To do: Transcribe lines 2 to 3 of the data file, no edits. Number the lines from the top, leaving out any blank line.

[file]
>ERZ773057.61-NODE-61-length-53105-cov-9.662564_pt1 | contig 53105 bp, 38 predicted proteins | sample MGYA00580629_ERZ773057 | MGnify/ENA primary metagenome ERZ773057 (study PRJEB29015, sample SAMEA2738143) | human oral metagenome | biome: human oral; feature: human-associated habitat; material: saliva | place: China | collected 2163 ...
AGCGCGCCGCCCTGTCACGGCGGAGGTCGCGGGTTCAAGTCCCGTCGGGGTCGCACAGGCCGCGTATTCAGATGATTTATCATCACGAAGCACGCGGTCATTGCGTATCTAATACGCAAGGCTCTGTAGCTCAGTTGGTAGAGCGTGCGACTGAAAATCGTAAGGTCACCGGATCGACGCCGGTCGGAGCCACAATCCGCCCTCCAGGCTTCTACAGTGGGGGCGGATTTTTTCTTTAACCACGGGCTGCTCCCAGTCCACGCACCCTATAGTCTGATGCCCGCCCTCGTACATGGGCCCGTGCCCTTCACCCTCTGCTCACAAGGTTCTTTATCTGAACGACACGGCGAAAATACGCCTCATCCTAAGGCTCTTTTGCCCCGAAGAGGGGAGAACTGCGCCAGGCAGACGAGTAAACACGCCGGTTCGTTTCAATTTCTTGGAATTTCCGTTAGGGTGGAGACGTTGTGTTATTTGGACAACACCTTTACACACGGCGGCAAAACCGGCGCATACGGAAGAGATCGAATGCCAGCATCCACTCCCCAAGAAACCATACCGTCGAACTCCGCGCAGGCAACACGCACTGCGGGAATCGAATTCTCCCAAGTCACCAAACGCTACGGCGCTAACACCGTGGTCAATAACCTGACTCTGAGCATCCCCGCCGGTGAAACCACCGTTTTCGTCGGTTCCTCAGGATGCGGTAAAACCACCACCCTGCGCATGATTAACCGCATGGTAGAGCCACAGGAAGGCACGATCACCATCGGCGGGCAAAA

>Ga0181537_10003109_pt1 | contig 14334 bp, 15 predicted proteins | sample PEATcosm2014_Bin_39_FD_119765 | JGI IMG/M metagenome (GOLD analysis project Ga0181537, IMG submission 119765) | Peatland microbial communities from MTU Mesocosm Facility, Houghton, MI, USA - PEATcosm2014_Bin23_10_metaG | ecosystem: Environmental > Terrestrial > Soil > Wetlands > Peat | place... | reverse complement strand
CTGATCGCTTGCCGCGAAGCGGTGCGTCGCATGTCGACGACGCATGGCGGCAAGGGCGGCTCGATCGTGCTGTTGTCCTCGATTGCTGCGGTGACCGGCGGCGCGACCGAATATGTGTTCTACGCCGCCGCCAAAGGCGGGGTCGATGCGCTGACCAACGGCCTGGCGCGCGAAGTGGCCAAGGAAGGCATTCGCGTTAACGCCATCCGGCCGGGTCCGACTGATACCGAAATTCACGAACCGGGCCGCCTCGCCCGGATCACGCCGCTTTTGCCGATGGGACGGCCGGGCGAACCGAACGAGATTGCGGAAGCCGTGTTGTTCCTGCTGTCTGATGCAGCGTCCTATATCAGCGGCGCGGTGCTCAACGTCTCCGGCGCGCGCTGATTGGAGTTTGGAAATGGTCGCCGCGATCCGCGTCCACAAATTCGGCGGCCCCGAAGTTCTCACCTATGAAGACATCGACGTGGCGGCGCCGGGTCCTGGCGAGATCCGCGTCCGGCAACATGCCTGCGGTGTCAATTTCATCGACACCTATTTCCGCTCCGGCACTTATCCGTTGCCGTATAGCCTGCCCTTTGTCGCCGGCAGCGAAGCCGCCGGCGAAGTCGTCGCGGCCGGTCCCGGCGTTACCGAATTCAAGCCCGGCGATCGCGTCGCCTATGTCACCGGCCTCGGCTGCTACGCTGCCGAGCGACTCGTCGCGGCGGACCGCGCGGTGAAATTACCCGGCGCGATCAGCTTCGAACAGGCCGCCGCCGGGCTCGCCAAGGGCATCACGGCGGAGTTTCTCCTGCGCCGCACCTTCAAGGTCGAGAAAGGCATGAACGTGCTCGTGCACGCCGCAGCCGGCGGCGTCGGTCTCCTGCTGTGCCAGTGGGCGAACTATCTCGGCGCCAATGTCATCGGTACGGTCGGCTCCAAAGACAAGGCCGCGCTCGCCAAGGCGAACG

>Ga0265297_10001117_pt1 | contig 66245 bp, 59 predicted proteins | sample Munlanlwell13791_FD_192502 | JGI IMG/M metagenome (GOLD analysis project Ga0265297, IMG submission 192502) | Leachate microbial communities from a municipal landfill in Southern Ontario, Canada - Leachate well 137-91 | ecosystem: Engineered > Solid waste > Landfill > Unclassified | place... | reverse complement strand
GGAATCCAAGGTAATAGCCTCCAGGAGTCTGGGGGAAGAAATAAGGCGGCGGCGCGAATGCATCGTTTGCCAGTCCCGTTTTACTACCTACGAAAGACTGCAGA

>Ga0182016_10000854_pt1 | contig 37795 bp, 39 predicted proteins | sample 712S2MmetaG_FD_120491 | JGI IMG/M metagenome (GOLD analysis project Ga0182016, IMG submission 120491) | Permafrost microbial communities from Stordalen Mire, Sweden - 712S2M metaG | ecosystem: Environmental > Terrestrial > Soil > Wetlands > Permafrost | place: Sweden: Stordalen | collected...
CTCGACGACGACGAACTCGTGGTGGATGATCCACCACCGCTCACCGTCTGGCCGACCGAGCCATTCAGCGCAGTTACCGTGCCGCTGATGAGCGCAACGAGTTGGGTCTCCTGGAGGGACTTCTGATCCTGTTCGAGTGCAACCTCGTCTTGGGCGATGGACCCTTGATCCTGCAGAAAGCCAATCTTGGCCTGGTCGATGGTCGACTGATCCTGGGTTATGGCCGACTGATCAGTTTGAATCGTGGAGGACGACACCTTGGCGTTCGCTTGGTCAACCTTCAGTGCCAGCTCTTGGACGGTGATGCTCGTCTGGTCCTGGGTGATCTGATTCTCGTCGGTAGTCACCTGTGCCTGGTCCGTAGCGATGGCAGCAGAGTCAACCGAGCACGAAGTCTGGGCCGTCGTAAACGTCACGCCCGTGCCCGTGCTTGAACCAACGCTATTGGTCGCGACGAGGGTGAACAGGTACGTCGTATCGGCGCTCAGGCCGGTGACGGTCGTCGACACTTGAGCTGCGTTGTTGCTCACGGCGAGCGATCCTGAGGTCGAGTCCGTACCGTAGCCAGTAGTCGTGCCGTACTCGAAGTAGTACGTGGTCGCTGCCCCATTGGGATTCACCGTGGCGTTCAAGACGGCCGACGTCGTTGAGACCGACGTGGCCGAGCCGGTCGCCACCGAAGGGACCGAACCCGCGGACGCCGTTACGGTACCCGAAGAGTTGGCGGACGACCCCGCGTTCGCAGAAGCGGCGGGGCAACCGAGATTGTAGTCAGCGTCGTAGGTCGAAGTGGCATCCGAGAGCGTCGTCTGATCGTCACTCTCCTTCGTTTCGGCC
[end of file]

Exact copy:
AGCGCGCCGCCCTGTCACGGCGGAGGTCGCGGGTTCAAGTCCCGTCGGGGTCGCACAGGCCGCGTATTCAGATGATTTATCATCACGAAGCACGCGGTCATTGCGTATCTAATACGCAAGGCTCTGTAGCTCAGTTGGTAGAGCGTGCGACTGAAAATCGTAAGGTCACCGGATCGACGCCGGTCGGAGCCACAATCCGCCCTCCAGGCTTCTACAGTGGGGGCGGATTTTTTCTTTAACCACGGGCTGCTCCCAGTCCACGCACCCTATAGTCTGATGCCCGCCCTCGTACATGGGCCCGTGCCCTTCACCCTCTGCTCACAAGGTTCTTTATCTGAACGACACGGCGAAAATACGCCTCATCCTAAGGCTCTTTTGCCCCGAAGAGGGGAGAACTGCGCCAGGCAGACGAGTAAACACGCCGGTTCGTTTCAATTTCTTGGAATTTCCGTTAGGGTGGAGACGTTGTGTTATTTGGACAACACCTTTACACACGGCGGCAAAACCGGCGCATACGGAAGAGATCGAATGCCAGCATCCACTCCCCAAGAAACCATACCGTCGAACTCCGCGCAGGCAACACGCACTGCGGGAATCGAATTCTCCCAAGTCACCAAACGCTACGGCGCTAACACCGTGGTCAATAACCTGACTCTGAGCATCCCCGCCGGTGAAACCACCGTTTTCGTCGGTTCCTCAGGATGCGGTAAAACCACCACCCTGCGCATGATTAACCGCATGGTAGAGCCACAGGAAGGCACGATCACCATCGGCGGGCAAAA

>Ga0181537_10003109_pt1 | contig 14334 bp, 15 predicted proteins | sample PEATcosm2014_Bin_39_FD_119765 | JGI IMG/M metagenome (GOLD analysis project Ga0181537, IMG submission 119765) | Peatland microbial communities from MTU Mesocosm Facility, Houghton, MI, USA - PEATcosm2014_Bin23_10_metaG | ecosystem: Environmental > Terrestrial > Soil > Wetlands > Peat | place... | reverse complement strand